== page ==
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How do I prevent or minimise the risk of my emails going to SPAM?


Is there a way to schedule the emails to reduce the likelihood of the email server being flagged as a spammer? For example, if we have 500 emails to send and they all go at once that will likely trigger a 'black list' event.




In answering it I won’t focus on scheduling the emails in batches as this feature is not immediately available in PDF-eXPLODE at the moment; but we are working on it for the next version at the end of this year. However the root cause of spam and resulting blacklisting of one's server(s) can result from other factors as outlined below.   Below we suggest you look at your actual email sending from any programming tool (like PDF-eXPLODE) and how you can make it 99.9% safe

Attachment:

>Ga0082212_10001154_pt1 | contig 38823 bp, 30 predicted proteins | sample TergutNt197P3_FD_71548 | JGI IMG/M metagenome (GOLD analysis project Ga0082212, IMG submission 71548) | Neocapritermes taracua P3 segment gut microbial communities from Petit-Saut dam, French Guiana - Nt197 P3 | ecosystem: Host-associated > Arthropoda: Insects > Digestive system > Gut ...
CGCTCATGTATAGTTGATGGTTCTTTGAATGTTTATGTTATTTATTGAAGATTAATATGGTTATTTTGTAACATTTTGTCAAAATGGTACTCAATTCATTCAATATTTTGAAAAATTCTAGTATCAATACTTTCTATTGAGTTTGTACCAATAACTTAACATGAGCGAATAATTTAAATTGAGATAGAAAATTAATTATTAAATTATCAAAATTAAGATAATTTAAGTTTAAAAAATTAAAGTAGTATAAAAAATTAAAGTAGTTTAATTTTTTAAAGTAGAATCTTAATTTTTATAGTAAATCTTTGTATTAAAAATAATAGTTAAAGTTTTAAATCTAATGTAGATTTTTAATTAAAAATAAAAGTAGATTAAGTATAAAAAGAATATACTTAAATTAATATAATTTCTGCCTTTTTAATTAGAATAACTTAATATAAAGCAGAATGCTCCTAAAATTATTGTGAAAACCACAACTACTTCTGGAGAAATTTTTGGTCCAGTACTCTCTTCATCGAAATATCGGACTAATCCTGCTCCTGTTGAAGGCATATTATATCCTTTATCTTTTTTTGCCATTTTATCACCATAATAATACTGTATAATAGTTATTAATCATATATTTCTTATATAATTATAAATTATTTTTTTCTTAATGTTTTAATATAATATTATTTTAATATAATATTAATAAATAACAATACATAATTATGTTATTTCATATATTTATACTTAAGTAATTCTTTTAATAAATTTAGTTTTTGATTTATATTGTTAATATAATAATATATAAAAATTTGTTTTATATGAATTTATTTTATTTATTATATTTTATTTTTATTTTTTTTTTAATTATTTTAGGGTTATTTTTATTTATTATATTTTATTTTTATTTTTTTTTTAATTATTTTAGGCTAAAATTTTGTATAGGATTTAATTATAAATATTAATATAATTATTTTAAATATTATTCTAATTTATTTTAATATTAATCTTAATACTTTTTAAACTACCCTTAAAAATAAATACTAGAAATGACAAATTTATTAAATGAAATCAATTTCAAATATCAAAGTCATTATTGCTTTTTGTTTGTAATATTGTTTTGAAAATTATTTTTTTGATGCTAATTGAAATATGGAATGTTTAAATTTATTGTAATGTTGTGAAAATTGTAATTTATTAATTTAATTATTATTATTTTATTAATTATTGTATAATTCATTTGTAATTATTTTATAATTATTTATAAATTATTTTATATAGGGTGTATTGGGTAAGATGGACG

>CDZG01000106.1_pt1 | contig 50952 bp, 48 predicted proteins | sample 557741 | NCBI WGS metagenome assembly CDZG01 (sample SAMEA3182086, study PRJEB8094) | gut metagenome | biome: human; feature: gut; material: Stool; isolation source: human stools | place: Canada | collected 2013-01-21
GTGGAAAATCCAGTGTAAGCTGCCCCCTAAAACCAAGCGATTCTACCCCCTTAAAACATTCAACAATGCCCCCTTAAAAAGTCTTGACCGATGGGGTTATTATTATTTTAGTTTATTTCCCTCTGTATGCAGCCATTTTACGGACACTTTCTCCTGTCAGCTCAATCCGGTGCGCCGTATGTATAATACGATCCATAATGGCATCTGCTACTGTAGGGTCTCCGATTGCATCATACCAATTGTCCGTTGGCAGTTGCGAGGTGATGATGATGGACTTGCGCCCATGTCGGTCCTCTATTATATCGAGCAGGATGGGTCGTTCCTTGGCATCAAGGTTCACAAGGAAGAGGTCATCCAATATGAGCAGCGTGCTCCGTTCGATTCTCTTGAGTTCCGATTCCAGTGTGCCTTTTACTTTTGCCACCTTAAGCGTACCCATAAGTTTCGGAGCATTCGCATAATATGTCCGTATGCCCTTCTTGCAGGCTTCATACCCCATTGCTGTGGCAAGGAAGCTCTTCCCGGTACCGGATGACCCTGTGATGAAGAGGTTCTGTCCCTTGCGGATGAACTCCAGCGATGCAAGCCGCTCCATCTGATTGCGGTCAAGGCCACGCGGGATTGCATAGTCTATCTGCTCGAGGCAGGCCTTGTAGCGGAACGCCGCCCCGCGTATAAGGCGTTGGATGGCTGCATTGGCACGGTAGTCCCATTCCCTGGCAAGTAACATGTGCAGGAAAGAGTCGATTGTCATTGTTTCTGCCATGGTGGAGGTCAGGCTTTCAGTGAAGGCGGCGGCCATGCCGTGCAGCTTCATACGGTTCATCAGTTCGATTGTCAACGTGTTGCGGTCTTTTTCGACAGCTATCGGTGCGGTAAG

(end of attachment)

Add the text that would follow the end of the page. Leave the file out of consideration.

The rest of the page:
The Prevention of a SPAM classification of your sent Emails can be divided into two distinct areas:     

  1. Subject and Email content of message
  2. Use of validated/authenticated Sender address   


CASE 1: Subject and Email content of message

 If your email is marked as spam by a recipient, more scrutiny is placed on your future emails by their filters. Hence use the following tips to prevent or limit the risk of genuine emails being marked as “SPAM/JUNK”



  2. D o n t   p u t  g a p s  b e t w e e n  l e t t e r s  a n y w h e r e !
  3. One exclamation marks works fine, don’t go crazy!!!!!!!!!1!!!!!!
  4. Stay away from words and phrases that sound gimmicky: Buy Now, Click Here, Free, As Seen On, Double Your X, Money Making, Get Paid, Make Cash, Pre-Approved, Satisfaction Guaranteed, Low Price, Save Big, etc.
  5. Encourage subscribers to whitelist/add you as a contact, and personalize your ‘To’ field with the recipient’s name.